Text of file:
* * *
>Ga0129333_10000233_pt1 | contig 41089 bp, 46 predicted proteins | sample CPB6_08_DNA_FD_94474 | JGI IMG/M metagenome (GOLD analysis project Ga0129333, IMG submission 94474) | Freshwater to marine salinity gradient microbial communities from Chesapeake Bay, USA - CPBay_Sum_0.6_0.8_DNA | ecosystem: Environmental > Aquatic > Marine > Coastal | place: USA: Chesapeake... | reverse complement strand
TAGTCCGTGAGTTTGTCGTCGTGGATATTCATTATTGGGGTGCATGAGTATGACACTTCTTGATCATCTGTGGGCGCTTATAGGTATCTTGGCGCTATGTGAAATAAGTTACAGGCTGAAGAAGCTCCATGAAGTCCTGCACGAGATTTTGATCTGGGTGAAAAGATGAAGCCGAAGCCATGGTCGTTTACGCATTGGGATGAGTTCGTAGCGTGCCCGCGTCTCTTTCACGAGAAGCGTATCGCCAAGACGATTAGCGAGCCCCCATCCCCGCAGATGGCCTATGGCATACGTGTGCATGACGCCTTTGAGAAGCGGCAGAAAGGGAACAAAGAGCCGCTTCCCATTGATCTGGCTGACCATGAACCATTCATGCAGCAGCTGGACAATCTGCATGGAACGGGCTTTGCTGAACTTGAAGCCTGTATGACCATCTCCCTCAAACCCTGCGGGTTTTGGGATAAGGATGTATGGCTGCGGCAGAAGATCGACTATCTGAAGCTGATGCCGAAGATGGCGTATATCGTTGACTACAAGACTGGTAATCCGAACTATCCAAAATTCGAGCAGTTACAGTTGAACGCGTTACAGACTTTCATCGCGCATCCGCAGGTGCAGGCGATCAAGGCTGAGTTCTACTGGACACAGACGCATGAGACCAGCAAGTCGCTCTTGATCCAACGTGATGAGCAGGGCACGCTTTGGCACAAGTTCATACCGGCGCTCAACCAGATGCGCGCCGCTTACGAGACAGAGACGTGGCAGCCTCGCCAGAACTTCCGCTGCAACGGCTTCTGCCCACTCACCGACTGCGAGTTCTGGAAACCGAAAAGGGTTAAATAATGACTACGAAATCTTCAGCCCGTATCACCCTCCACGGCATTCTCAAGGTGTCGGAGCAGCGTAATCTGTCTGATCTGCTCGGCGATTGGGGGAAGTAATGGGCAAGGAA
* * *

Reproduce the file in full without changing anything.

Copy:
>Ga0129333_10000233_pt1 | contig 41089 bp, 46 predicted proteins | sample CPB6_08_DNA_FD_94474 | JGI IMG/M metagenome (GOLD analysis project Ga0129333, IMG submission 94474) | Freshwater to marine salinity gradient microbial communities from Chesapeake Bay, USA - CPBay_Sum_0.6_0.8_DNA | ecosystem: Environmental > Aquatic > Marine > Coastal | place: USA: Chesapeake... | reverse complement strand
TAGTCCGTGAGTTTGTCGTCGTGGATATTCATTATTGGGGTGCATGAGTATGACACTTCTTGATCATCTGTGGGCGCTTATAGGTATCTTGGCGCTATGTGAAATAAGTTACAGGCTGAAGAAGCTCCATGAAGTCCTGCACGAGATTTTGATCTGGGTGAAAAGATGAAGCCGAAGCCATGGTCGTTTACGCATTGGGATGAGTTCGTAGCGTGCCCGCGTCTCTTTCACGAGAAGCGTATCGCCAAGACGATTAGCGAGCCCCCATCCCCGCAGATGGCCTATGGCATACGTGTGCATGACGCCTTTGAGAAGCGGCAGAAAGGGAACAAAGAGCCGCTTCCCATTGATCTGGCTGACCATGAACCATTCATGCAGCAGCTGGACAATCTGCATGGAACGGGCTTTGCTGAACTTGAAGCCTGTATGACCATCTCCCTCAAACCCTGCGGGTTTTGGGATAAGGATGTATGGCTGCGGCAGAAGATCGACTATCTGAAGCTGATGCCGAAGATGGCGTATATCGTTGACTACAAGACTGGTAATCCGAACTATCCAAAATTCGAGCAGTTACAGTTGAACGCGTTACAGACTTTCATCGCGCATCCGCAGGTGCAGGCGATCAAGGCTGAGTTCTACTGGACACAGACGCATGAGACCAGCAAGTCGCTCTTGATCCAACGTGATGAGCAGGGCACGCTTTGGCACAAGTTCATACCGGCGCTCAACCAGATGCGCGCCGCTTACGAGACAGAGACGTGGCAGCCTCGCCAGAACTTCCGCTGCAACGGCTTCTGCCCACTCACCGACTGCGAGTTCTGGAAACCGAAAAGGGTTAAATAATGACTACGAAATCTTCAGCCCGTATCACCCTCCACGGCATTCTCAAGGTGTCGGAGCAGCGTAATCTGTCTGATCTGCTCGGCGATTGGGGGAAGTAATGGGCAAGGAA